On Thursday, a U.S. official with direct knowledge of the latest intelligence said 30,000 Russian troops that had been amassed along the Russia-Ukraine border have been moving back to their home bases over the last several days. About 10,000 troops -- mainly infantry -- remain along Russia's border with eastern Ukraine, the official said, and there are some signs those troops will be pulling back as well.
NATO this week also reported signs that some Russian troops near Ukraine's eastern border may be preparing to pull back.
The United States has been using satellites to track Russian troop movements for weeks, and both the United States and NATO have released imagery to bolster their case that Russia had amassed tens of thousands of troops along the border.
Several U.S. officials have said it appears the Russians have decided to try to work with the new Ukrainian government, but officials also point out that it wouldn't take much to bring a large number of Russian forces back to the border via transport aircraft at any time.
Governor in talks with separatists
Serhiy Taruta, the billionaire governor of Donetsk, acknowledged in a CNN interview in Kiev that a Ukrainian military operation was under way in the Donetsk region, but he was unable to comment further.
Taruta said he was in talks with pro-Russia separatist leaders in the region to try to calm the situation, adding that the aim was to "reach real understanding," rather than just a deal.
"We are having dialogue, which is dragging out because they seem to have a constant rotation of their leaders, but I hope that in the final analysis we will reach an agreement and reconciliation to work together," he said.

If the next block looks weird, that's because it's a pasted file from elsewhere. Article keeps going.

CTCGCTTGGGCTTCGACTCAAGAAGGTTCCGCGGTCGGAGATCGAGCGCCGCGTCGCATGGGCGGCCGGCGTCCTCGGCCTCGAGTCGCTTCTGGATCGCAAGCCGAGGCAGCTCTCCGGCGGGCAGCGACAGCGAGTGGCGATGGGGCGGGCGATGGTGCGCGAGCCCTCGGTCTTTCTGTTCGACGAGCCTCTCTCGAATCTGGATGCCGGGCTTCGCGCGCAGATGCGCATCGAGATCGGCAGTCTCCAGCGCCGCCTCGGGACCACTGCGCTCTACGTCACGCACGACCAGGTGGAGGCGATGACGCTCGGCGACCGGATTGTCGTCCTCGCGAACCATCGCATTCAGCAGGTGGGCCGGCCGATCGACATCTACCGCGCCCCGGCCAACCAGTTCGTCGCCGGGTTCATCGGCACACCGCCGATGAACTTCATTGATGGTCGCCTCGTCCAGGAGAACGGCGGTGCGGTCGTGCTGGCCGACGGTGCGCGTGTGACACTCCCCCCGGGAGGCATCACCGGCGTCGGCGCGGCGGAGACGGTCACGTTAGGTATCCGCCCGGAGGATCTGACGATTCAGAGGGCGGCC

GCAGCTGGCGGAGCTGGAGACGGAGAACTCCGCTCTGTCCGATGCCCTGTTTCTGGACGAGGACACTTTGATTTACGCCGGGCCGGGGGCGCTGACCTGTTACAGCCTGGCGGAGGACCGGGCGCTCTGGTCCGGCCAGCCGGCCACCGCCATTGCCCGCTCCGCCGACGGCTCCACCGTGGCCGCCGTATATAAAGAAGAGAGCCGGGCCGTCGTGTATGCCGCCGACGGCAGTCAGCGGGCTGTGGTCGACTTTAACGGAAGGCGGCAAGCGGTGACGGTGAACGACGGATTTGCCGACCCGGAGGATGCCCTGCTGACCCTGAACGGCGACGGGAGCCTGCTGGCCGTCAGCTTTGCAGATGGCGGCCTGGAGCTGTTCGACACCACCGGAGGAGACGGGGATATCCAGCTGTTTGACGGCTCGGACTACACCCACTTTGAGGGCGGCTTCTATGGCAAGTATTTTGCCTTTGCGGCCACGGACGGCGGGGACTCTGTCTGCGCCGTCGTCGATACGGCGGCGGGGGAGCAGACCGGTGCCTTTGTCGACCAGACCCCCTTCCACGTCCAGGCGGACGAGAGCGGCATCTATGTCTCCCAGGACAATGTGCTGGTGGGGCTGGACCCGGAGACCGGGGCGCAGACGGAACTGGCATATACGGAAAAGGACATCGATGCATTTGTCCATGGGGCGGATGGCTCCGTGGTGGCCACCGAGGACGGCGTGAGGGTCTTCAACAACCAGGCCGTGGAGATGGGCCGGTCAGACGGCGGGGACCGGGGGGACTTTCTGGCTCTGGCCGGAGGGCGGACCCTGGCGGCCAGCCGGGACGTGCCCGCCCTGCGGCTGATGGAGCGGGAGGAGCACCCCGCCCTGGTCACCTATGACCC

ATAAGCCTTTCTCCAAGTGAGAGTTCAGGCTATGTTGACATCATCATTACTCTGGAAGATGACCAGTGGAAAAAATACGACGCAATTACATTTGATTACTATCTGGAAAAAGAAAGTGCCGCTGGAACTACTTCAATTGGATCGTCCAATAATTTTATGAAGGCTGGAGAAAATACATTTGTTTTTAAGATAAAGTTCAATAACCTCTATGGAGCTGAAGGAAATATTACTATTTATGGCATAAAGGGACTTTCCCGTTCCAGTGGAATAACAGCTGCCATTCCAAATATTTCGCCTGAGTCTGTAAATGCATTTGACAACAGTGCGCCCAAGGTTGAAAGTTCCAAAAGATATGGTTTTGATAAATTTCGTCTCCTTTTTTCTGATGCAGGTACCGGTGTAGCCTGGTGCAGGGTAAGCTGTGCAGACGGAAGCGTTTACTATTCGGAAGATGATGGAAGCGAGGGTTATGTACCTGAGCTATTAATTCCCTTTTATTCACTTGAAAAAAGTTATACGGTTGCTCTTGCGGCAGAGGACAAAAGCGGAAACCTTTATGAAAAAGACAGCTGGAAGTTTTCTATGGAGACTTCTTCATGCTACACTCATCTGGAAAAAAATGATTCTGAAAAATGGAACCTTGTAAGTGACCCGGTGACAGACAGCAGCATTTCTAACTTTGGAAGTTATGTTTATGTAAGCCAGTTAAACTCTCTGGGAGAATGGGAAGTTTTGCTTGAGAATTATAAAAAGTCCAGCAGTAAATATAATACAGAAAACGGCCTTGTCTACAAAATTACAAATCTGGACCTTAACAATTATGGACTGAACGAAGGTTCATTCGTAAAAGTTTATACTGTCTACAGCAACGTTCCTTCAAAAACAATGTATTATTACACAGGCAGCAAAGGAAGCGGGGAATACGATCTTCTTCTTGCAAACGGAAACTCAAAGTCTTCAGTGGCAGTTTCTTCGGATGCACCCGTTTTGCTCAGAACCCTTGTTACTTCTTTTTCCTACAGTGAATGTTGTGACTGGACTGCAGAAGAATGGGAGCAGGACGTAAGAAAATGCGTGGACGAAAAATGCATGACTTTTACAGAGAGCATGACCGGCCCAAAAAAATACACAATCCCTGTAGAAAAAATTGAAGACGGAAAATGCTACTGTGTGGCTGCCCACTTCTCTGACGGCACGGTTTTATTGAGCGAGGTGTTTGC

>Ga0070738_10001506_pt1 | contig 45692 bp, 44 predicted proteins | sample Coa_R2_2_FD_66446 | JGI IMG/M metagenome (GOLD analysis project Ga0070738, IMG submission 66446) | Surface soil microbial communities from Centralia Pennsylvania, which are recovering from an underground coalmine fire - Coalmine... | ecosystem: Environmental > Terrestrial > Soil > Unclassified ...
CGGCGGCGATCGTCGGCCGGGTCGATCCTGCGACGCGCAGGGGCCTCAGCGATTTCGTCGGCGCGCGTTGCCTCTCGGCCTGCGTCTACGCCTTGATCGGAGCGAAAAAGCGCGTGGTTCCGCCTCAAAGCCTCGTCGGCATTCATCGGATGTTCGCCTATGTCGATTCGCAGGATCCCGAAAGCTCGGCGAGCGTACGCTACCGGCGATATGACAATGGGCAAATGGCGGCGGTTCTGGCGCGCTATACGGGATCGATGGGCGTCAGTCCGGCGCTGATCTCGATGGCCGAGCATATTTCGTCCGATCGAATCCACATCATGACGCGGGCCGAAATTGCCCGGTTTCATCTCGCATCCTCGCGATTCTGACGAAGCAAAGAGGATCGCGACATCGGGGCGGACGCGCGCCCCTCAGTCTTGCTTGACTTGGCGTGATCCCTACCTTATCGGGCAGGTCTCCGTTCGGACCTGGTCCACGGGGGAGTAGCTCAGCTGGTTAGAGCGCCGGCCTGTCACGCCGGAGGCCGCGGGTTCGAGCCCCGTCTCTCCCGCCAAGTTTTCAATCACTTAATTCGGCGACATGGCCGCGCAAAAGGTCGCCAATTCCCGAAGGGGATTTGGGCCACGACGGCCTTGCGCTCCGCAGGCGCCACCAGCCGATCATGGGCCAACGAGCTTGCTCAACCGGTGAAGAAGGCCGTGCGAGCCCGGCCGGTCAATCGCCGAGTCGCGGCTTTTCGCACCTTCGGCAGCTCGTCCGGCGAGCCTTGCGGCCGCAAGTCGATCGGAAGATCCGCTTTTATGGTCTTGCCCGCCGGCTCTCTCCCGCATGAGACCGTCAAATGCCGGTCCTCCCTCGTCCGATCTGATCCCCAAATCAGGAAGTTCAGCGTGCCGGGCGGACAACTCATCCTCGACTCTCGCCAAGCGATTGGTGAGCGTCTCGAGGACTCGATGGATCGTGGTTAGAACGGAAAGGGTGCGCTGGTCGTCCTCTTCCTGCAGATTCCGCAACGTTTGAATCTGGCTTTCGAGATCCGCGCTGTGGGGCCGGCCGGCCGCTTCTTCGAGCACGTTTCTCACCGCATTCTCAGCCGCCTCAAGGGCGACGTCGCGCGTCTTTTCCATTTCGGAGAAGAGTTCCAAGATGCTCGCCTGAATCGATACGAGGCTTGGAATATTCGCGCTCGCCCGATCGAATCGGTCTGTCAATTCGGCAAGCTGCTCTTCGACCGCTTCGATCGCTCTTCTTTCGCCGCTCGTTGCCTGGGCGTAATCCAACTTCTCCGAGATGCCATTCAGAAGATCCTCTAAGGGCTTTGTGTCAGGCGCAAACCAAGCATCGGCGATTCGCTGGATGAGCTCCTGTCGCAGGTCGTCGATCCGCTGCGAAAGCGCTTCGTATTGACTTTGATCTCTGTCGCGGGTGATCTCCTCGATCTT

Taruta has met with Poroshenko in Kiev, he said, adding that the President-elect will visit the Donetsk region "we hope in the first half of June."
Meanwhile, a spokeswoman for the Donetsk People's Republic said that some barricades were being cleared away from in front of the regional administration building in Donetsk city that the separatists have made their headquarters for weeks.
She said that separatists were "cleaning up" and "instilling order" and that a news conference would soon explain more.
Earlier, militants surrounded the building and said they were searching it for looters but explained little more.
Clashes in eastern Luhansk
Amid the ongoing tensions, Ukraine's National Guard base in the eastern Luhansk region was attacked Wednesday by what the country's Interior Ministry described as "terrorists."
"There have been losses among military personnel as well as among the attackers," a statement from the ministry said.
The Luhansk region is, with neighboring Donetsk, at the heart of the separatists' bid to declare independence from Ukraine.
Eastern Ukraine was a key support base for Yanukovych, and many people there oppose the authorities in Kiev, favoring closer ties instead to Russia.